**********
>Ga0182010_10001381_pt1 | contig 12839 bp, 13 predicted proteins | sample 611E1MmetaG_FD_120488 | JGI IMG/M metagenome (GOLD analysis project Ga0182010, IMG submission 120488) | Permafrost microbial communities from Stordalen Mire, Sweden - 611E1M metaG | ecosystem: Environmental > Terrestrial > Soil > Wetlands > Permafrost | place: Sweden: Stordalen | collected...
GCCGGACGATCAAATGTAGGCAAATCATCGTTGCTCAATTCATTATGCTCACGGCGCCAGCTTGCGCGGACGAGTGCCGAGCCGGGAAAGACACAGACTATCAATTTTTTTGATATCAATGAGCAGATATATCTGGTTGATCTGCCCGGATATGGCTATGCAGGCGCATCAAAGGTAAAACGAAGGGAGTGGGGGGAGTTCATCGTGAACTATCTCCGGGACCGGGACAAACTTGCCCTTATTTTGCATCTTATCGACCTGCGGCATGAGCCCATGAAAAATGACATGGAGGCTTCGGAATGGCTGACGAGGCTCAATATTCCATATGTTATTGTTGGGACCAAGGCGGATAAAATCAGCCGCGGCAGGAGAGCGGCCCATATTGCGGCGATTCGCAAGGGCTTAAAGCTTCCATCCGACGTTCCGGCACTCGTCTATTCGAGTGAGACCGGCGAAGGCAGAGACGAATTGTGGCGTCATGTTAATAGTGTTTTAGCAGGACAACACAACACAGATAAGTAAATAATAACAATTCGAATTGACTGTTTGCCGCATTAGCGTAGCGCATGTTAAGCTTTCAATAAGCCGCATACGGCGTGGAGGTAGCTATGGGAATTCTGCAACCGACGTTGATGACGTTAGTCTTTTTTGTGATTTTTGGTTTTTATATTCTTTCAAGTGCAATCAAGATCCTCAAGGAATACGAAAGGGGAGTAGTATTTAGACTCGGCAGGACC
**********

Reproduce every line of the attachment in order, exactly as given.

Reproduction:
>Ga0182010_10001381_pt1 | contig 12839 bp, 13 predicted proteins | sample 611E1MmetaG_FD_120488 | JGI IMG/M metagenome (GOLD analysis project Ga0182010, IMG submission 120488) | Permafrost microbial communities from Stordalen Mire, Sweden - 611E1M metaG | ecosystem: Environmental > Terrestrial > Soil > Wetlands > Permafrost | place: Sweden: Stordalen | collected...
GCCGGACGATCAAATGTAGGCAAATCATCGTTGCTCAATTCATTATGCTCACGGCGCCAGCTTGCGCGGACGAGTGCCGAGCCGGGAAAGACACAGACTATCAATTTTTTTGATATCAATGAGCAGATATATCTGGTTGATCTGCCCGGATATGGCTATGCAGGCGCATCAAAGGTAAAACGAAGGGAGTGGGGGGAGTTCATCGTGAACTATCTCCGGGACCGGGACAAACTTGCCCTTATTTTGCATCTTATCGACCTGCGGCATGAGCCCATGAAAAATGACATGGAGGCTTCGGAATGGCTGACGAGGCTCAATATTCCATATGTTATTGTTGGGACCAAGGCGGATAAAATCAGCCGCGGCAGGAGAGCGGCCCATATTGCGGCGATTCGCAAGGGCTTAAAGCTTCCATCCGACGTTCCGGCACTCGTCTATTCGAGTGAGACCGGCGAAGGCAGAGACGAATTGTGGCGTCATGTTAATAGTGTTTTAGCAGGACAACACAACACAGATAAGTAAATAATAACAATTCGAATTGACTGTTTGCCGCATTAGCGTAGCGCATGTTAAGCTTTCAATAAGCCGCATACGGCGTGGAGGTAGCTATGGGAATTCTGCAACCGACGTTGATGACGTTAGTCTTTTTTGTGATTTTTGGTTTTTATATTCTTTCAAGTGCAATCAAGATCCTCAAGGAATACGAAAGGGGAGTAGTATTTAGACTCGGCAGGACC